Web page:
America the Cluttered

Not All Designs are Winners or Recognizable

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The 2019 Idaho Frank Church River of No Reurn Wilderness design: A “numismatic wasteland of no return”?

By Donn Pearlman

Donn Pearlman

The United States Mint overwhelmingly does a splendid job for what it is supposed to do: provide billions of new coins each year for circulation as requested by the Federal Reserve Bank system and produce high-quality coins and medals for collectors. Unfortunately, there often have been too many cooks in the Congressional kitchen ordering the Mint to create a numismatic buffet of too many fund-raising commemorative coins for various causes and themes. 

Some newcomers to the hobby may not realize there was a time during the late 1950s to early 1970s when collectors were pleading with legislators to authorize commemoratives and let the Mint introduce new designs on circulating coins. The last commemoratives had been issued in 1954, and designs of the Lincoln cent, Jefferson nickel, Roosevelt dime and Washington quarter had not changed in decades. After introduction of the Kennedy half dollar in 1964, other stagnant pocket change images ended with the popular, dual dated 1776-1976 U.S. Bicentennial quarters, half dollars and dollar coins that also were struck in special 40 percent silver and proof versions for collectors.

That led to the George Washington half dollar commemorative released to collectors in 1982 to honor the 250th anniversary of Washington’s birth. But the trickle of commems became a tsunami starting in 1983, with fund-raising coins on behalf of the 1984 Los Angeles Olympic Games. Like one of the game’s events, U.S. commems became a marathon.

The Olympic games are held every four years, and the Mint reports that between 1983 and 2002, 27 different kinds of Olympic coins were made: 24 Olympic Games, 2 Paralympics, and 1 Special Olympics, featuring the work of 18 designers with 44 unique designs.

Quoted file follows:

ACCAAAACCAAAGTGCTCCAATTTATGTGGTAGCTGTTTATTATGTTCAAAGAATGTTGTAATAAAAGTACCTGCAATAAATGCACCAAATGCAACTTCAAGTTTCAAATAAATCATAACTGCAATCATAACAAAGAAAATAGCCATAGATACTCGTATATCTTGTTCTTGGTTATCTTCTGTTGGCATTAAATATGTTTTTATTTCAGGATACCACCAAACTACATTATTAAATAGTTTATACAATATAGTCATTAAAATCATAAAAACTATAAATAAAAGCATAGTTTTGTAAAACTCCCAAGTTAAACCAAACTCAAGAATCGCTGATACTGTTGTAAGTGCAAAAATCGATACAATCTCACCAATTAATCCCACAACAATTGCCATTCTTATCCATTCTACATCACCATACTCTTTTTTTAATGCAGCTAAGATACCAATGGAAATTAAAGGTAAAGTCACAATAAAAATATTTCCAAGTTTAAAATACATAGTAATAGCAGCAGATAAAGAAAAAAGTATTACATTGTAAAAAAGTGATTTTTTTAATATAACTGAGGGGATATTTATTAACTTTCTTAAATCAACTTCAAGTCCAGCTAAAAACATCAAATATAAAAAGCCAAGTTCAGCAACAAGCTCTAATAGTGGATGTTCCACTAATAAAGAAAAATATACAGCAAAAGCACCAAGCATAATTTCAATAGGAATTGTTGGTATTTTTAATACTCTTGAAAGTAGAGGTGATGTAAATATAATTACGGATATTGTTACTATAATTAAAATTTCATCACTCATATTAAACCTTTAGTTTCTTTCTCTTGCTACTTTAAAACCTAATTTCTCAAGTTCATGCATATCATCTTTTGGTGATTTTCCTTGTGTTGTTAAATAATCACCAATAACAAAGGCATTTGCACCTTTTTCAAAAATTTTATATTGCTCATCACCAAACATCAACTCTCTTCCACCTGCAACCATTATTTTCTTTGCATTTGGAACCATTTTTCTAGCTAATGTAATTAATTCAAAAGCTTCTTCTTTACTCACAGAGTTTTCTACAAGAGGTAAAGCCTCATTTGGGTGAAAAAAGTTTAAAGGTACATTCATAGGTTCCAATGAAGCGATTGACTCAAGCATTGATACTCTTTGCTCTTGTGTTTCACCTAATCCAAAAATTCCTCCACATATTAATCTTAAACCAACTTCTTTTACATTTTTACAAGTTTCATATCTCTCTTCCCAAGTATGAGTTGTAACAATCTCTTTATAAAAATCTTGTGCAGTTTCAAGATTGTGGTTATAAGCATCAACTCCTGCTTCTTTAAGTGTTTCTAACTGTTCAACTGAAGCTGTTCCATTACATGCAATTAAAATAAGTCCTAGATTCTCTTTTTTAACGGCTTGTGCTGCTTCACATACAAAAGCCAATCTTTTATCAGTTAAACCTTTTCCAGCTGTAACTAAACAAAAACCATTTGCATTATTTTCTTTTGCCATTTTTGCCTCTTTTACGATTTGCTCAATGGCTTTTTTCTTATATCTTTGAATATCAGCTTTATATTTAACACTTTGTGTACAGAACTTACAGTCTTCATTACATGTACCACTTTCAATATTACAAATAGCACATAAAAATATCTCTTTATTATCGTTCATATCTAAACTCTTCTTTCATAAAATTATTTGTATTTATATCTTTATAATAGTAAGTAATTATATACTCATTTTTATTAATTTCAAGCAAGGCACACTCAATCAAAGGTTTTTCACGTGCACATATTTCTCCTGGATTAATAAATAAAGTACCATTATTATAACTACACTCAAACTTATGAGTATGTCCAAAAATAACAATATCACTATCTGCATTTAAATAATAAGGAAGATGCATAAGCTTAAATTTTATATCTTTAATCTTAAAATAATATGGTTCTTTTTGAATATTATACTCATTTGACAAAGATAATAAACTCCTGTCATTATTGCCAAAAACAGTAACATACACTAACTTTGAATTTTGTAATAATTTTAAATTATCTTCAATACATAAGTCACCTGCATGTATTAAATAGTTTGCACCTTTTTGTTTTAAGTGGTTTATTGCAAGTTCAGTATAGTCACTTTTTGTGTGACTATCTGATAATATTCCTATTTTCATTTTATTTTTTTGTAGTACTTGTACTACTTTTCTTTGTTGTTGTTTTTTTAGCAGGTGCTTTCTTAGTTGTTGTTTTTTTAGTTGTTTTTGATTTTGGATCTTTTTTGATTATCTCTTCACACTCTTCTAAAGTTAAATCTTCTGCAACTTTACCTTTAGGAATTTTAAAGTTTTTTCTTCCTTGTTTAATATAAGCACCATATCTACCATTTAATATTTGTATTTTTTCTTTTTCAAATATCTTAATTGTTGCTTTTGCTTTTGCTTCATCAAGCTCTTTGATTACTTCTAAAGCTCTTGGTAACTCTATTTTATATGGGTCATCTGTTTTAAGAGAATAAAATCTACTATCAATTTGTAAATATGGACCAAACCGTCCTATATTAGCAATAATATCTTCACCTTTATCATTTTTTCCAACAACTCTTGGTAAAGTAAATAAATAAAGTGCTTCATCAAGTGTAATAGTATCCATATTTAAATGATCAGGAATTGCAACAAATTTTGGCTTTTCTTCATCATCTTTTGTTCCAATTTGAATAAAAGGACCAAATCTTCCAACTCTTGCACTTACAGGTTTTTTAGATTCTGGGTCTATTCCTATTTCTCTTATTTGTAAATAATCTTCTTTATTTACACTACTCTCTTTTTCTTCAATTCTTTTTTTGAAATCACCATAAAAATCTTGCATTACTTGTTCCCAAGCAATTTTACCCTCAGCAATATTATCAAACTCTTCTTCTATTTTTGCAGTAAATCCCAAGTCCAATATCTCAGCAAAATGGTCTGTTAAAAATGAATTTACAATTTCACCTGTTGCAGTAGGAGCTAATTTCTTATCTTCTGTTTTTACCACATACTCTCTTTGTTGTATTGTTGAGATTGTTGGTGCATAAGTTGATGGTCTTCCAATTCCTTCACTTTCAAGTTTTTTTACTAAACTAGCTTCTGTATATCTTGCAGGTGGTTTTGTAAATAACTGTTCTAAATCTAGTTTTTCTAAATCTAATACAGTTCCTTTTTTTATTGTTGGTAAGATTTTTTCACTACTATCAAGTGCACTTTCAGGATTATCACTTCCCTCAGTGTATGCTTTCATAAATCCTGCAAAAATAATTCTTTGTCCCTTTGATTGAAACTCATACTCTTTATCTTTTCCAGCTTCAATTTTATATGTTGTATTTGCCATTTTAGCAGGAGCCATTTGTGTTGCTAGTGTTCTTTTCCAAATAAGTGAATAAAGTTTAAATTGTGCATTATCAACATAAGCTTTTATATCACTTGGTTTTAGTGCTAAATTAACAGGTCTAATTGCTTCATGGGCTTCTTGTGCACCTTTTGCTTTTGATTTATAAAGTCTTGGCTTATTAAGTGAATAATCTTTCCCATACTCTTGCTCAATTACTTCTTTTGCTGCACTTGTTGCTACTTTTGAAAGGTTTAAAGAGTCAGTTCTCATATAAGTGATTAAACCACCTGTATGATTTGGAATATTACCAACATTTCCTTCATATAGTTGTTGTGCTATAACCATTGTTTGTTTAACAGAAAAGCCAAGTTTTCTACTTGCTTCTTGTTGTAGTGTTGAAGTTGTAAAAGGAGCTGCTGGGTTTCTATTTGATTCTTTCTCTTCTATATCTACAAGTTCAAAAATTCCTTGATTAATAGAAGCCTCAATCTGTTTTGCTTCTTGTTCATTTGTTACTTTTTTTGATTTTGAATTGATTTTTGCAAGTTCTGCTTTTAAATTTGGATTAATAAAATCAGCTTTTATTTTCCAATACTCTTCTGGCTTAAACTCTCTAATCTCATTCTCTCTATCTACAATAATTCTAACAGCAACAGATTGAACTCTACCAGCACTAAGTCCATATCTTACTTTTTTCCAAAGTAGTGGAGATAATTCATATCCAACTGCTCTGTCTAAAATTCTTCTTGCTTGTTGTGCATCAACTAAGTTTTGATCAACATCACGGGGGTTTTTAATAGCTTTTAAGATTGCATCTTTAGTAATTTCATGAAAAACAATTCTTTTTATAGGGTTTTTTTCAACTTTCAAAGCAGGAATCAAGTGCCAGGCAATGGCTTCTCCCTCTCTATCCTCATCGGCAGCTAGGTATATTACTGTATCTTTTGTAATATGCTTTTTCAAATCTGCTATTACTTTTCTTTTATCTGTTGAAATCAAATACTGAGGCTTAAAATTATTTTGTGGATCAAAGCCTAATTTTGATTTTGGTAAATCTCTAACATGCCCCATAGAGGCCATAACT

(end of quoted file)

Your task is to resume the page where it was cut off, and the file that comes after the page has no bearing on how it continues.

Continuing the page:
Since the modern commemorative coin program began in 1982, the United States Mint has raised more than $506 million in surcharges – paid for by collectors who purchase the coins — to help build new museums, maintain national monuments and historical sites and support various Olympic programs.

So what’s the problem? First, many collectors can no longer afford to acquire one of each item annually made by the Mint. 

Second, since the wildly successful 50 State Quarters® Program of 1999 to 2008, there has been an onslaught of new circulating coins and collectors’ editions, such as the America the Beautiful series and the recently launched 14-year American Innovation $1 series with 57 different designs and intended only for collectors, not circulation. 

While a worthwhile project, some designs in the ongoing America the Beautiful Quarters® Program face a visual obstacle: Many landscapes look cluttered on coins. For example, the 2019 Idaho Frank Church River of No Return Wilderness design (illustrated with this column) may be a numismatic wasteland of no return.

American Numismatic Association Governor Thomas J. Uram is now Chairman of the Citizens Commemorative Coin Advisory Committee (CCAC), which advises the Treasury Department about proposed coin and medal designs. I’m optimistic he can guide the committee on an artist’s impressive landscape sketch enlarged on paper possibly not translating when struck as a small coin.

Donn Pearlman is a former American Numismatic Association Governor and recipient of dozens of writing and broadcasting awards.

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